The amendment before us today would permit the Board to defer for up to three years 49 non-U.S. inspections that otherwise would occur in 2009. While I support adoption of this rule, the decision is painful. Robust and timely inspections are the cornerstone of our auditor oversight program. Delaying the first inspection of any firm on whose work investors are relying is not something that I take lightly. Deferrals undermine what Congress sought to accomplish in creating the Board and in directing it to perform regular inspections of all firms -- whether based in the U.S. or elsewhere -- that audit SEC-registered companies.
Despite these reservations, I believe that the deferral in proposed Rule 4003(g) strikes an acceptable balance between the practical difficulties of laying the groundwork for inspections in multiple jurisdictions and the Board’s statutory mandate. Those practical difficulties include grappling with thorny issues of commercial privacy, sovereignty, and cross-border information-sharing. Resolving these problems requires the Board to sit down with fellow audit oversight bodies who are often themselves new at the job. Obviously, that process, which must be repeated country-by-country, can be time-consuming.
It is important to emphasize that, while the deferral will delay some non-U.S. inspections, the bigger picture is that we have -- and will continue to have -- a very active foreign inspection program. As noted in the proposed release, the Board’s inspections of non-U.S. firms began in 2005, and the Board has now inspected 140 non-U.S. firms located in 26 jurisdictions. We recently published a list indicating that, in 2009, we intend to conduct additional inspections in 27 countries. While Rule 4003(g) permits the Board to delay some first inspections, it does not by any means suggest that we are generally unable or unwilling to fulfill our inspection obligations as to non-U.S. firms.
Further, in the case of the inspections that will be deferred under the new rule, we have tried to be mindful of the impact on U.S. investors. The Board does not intend to simply postpone these 49 inspections until 2012. On the contrary, despite the deferral, we intend to inspect this year deferrable firms whose combined issuer audit clients' U.S. market capitalization constitutes at least 35 percent of the aggregate U.S. market capitalization of the audit clients of all 49 firms. By the end of 2010, coverage will rise to at least 90 percent. The Board will not move one of the 49 inspections to a later year than called for by this distribution without publicly describing the change and the reason. Conversely, there is nothing that would prevent the Board from moving up the scheduling of an inspection, due to emerging risks or other reasons, and we will do so where appropriate.
While I would certainly prefer that no deferrals were necessary, I also believe that the process of developing Rule 4003(g) has had some positive consequences. First, the amendment is packaged with important transparency initiatives. For example, on March 31, 2009, the Board published a list of the 27 non-U.S. jurisdictions in which firms the Board intends to inspect in 2009 are located. The Board has also published a list of the 26 jurisdictions in which it has conducted inspections. Both lists will be updated periodically. In addition, the Board intends to begin publicly releasing the names of all registered firms that have not had their first Board inspection within the original four-years-after-registration deadline in the Board’s rules. These steps open a window into our international inspections program. I hope we will explore ways to provide still more information to investors and others about the inspection status of all registered firms.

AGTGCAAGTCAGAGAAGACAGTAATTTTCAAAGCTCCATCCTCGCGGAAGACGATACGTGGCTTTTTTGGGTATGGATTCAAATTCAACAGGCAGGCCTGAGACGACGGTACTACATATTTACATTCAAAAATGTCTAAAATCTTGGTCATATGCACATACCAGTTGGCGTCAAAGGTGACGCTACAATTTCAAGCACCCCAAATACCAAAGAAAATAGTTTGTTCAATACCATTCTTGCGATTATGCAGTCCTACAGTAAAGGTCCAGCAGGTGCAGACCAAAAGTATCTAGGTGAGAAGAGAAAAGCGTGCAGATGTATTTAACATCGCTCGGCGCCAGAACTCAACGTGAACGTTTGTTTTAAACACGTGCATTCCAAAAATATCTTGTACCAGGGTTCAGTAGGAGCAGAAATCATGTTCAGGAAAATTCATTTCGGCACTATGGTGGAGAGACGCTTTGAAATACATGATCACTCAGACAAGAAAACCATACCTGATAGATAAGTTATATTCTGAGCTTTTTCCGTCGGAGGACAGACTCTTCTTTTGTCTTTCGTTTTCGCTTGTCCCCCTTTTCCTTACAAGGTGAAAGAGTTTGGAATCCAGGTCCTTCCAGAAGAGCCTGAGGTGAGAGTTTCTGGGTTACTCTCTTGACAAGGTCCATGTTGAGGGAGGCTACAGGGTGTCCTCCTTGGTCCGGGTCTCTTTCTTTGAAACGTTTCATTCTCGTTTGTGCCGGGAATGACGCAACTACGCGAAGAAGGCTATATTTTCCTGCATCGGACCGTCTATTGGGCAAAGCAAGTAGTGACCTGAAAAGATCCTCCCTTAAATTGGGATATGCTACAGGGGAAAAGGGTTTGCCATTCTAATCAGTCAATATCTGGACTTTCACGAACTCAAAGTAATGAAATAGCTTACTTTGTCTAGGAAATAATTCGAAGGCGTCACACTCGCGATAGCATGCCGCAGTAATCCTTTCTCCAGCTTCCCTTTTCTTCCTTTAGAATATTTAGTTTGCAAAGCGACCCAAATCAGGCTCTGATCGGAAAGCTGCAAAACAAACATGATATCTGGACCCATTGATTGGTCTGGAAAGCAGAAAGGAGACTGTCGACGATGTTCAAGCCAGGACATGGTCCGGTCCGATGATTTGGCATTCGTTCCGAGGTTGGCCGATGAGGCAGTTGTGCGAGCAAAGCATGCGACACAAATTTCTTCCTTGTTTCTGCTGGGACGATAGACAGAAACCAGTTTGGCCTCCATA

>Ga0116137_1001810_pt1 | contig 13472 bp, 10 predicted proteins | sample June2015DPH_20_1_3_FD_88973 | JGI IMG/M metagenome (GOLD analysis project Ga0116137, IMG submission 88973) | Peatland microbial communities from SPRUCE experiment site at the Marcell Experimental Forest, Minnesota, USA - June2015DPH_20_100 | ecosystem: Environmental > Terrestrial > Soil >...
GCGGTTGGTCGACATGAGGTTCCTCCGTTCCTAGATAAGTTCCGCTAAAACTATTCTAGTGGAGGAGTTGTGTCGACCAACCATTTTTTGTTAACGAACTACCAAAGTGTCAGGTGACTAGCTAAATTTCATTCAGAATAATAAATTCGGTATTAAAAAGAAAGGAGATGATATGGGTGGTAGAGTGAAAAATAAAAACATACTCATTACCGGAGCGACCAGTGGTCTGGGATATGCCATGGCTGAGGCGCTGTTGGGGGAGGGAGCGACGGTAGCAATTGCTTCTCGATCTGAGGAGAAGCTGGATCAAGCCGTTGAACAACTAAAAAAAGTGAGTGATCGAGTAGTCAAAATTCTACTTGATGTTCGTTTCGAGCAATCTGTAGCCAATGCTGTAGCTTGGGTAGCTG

The second positive consequence I see is that the stretch-out in the first inspections schedule will also give the Board a bit of latitude to step back and review its foreign inspection program and take steps to enhance it. I understand that the Division of Registration and Inspections is working closely with the Office of Research and Analysis and the Office of International Affairs to make sure that our risk-assessment, engagement selection, and inspection planning are calibrated to take into account the differences in the audit and financial reporting environments in the various jurisdictions around the world. The staff is also considering how to better evaluate the global auditing networks and the various levels of risk related to “referred work” on audits of multinational companies. If Rule 4003(g) buys us a bit of time to apply the results of these efforts to more first inspections, that is all to the good.
In short, while it is difficult to muster great enthusiasm for a rule that defers 49 first inspections, I think the recommendation before us today is appropriate under the circumstances. It is tailored to both the practical difficulties of an inspection program that must operate in multiple jurisdictions and to the Board’s statutory investor protection mandate. I also believe that, in the long run, it gives us the opportunity to improve transparency and strengthen our foreign inspections.
I want to conclude by expressing my thanks to the staff -- especially Rhonda Schnare, Karen Dietrich, Michael Stevenson, and Carl Calendar -- for their work in putting together this recommendation. These issues generate strong views among Board members, and I appreciate the skill and patience with which all of you have handled this project.
 “Referred work” is a term used to describe audit work that a non-U.S. firm performs as part of the audit of an SEC-registered company, where the non-U.S. firm is not the firm that signs the audit opinion. Auditing the local subsidiary of a U.S. multi-national, as part of an audit in which the U.S. affiliate of the accounting firm signs the audit opinion, is an example of “referred work”.